Current Policy Coordinator, Josh Mackenzie, is planning on submitting a proposal to overhaul the policy process in YUSU in an attempt to solve perceived issues with the current process. The proposal is to create a Union Council that would meet two to three times per term publicly and have the power to submit and pass any motion they like. The membership of the council would include the sabbatical and part-time officers, college chairs, perhaps faculty
reps and the policy coordinator.
Mackenzie argues that the current policy process is not fit for purpose. Responses to feedback for the process have been low: there were 36 responses last term, 52 responses the term before, and the two terms prior received nine and 11 responses. “It’s ridiculous to suggest that we can accurately determine the will of the student body from 50 responses, let alone from nine, which heavily calls into question the legitimacy of the policy that’s passed. How can the PRG stand up and say “this is what the students want, you have to do it” to YUSU if we have a sample size of nine?”.
Mackenzie has also reported problems with YUSU following through on policy, because within the current system, the PRG have no power of enforcement. “It’s an achingly slow process, meaning responding to current events is practically impossible, and it’s not nearly high-profile enough, meaning most students have no idea what policy is or isn’t passed. This doesn’t mesh well with the ideal of a students’ union as representing the views of students, and is something that clearly needs to change.”
“If any student wants YUSU to do or change anything, there’s no formal structure for making that happen. Short of the trustee board (who are far from accessible, and not nearly as transparent as they should be), there’s nobody to which students can submit a motion to, neither can there be an open debate on its merits, and then a group of well-known, accountable representatives publicly decide either “yes, the union will do this” or “no, the union will not do this”. My hope with a council is that it’ll provide a forum for exactly that. If students want YUSU to change, there’ll be a clear procedure by which they can get it to, and the decisions will be made openly and in public by their fellow students, rather than in a private meeting room somewhere.”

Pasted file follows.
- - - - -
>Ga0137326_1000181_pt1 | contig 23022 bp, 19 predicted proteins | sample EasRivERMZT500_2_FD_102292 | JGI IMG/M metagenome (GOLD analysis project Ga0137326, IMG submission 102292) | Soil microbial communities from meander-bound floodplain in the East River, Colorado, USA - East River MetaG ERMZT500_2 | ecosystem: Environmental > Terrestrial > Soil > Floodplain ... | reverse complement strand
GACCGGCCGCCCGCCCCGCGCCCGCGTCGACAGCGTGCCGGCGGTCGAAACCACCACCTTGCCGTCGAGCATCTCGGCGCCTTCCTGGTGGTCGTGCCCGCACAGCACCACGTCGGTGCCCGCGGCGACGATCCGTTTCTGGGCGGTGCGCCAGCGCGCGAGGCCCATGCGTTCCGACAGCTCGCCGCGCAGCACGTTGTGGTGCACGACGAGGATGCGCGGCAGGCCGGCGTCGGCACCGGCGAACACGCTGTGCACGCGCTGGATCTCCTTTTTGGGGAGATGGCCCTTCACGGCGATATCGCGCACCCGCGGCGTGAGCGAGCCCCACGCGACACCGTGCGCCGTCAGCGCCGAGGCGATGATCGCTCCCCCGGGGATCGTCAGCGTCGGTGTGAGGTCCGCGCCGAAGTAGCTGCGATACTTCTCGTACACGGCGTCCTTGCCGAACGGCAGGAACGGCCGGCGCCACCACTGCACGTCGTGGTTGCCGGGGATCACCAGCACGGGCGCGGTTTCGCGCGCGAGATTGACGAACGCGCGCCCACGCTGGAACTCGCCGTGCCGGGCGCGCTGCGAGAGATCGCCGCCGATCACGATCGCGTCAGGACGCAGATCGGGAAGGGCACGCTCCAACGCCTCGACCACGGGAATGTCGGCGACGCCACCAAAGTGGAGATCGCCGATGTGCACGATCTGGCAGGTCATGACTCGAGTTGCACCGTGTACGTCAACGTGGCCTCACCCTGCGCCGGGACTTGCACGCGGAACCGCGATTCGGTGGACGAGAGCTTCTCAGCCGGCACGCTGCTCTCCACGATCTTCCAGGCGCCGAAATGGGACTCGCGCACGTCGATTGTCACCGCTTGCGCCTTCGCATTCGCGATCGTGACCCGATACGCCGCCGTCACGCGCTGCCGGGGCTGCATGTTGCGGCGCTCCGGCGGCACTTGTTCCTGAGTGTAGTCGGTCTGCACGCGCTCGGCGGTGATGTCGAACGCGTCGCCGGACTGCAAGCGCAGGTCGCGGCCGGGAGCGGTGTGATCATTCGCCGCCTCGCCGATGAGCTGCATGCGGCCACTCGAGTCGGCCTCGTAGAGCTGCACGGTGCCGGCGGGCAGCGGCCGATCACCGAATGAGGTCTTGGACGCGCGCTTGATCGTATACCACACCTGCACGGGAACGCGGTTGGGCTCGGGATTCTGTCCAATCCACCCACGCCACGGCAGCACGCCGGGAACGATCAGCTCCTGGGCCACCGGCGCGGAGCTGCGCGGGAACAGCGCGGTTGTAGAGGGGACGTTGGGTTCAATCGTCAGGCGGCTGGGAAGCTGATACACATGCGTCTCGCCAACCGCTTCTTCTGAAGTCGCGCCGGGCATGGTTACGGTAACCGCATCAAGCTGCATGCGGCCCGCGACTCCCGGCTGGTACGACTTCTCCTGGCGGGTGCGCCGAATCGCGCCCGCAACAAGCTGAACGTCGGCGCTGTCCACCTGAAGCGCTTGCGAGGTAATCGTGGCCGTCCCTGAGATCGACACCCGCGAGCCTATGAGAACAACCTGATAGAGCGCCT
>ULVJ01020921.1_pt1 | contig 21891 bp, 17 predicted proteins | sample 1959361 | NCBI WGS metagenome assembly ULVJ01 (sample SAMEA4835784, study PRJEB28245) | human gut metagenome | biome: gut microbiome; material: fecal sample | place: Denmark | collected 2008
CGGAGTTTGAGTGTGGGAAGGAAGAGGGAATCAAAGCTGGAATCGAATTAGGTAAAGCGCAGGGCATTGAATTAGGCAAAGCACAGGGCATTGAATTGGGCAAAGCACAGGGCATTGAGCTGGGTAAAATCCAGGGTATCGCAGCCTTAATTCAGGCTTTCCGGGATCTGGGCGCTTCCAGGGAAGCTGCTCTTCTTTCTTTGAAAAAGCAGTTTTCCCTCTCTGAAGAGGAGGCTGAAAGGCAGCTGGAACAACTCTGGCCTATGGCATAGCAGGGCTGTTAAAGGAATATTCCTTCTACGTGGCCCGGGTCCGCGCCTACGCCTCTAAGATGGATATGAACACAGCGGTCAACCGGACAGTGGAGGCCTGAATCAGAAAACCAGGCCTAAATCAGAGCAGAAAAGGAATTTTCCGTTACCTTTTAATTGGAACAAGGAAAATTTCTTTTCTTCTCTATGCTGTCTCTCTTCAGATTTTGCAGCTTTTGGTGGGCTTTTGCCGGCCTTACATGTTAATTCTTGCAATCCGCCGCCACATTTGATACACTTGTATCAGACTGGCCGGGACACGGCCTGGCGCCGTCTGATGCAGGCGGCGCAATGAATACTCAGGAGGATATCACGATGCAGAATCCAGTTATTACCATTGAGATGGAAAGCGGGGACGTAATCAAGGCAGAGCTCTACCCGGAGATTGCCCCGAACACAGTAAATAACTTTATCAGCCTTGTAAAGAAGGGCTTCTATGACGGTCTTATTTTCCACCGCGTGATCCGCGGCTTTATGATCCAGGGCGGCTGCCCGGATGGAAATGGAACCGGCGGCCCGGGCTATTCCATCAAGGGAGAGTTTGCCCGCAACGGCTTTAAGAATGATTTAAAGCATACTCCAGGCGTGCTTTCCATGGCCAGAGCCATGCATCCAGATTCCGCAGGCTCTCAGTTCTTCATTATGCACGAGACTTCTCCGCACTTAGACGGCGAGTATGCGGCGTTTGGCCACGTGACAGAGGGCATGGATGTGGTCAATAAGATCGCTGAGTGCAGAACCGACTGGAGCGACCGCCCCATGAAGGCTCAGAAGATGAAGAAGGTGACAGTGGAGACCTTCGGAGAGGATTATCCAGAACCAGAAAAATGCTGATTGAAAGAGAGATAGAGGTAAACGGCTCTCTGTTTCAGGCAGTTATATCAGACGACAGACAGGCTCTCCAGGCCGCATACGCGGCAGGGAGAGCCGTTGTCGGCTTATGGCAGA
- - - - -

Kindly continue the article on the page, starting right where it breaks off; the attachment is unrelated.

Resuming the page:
At the moment, the Policy & Review Group (PRG) is a body of five students, headed by the Policy Coordinator who can consult representatives from the Liberation Networks. The YUSU websites states that “[The PRG] ensures that students have the ability to submit ideas and that policy is generated both transparently, accountably and fairly.”
According to Mackenzie, feedback for the Union Council has been positive from the officers and college chairs who would be involved with the council. He is currently gathering feedback over the rest of this term with the plans to submit a formal proposal with the backing on YUSU officers and college chairs during the summer term: “If it’s well received, I can see the council being up and running in time for the start of the next academic year.”
Union President, James Durcan, commented: “It’s great to see students putting forward proposals for a new policy process, as this is an area that YUSU really wants to prioritise over the next term. We’ve spoken as a Sabb Team about the need to provide new opportunities for our students, to put forward ideas, to help shape the direction of our Union and the idea of a Council is one which we’re interested in working with a range of students to explore further.
“As Officers, we are already in the process of commissioning external expertise to look at how we consider students’ views and ideas for policy. We are also putting plans in place to take the concept of a Union Council and other suggestions to various groups can have their say on a new way forward.”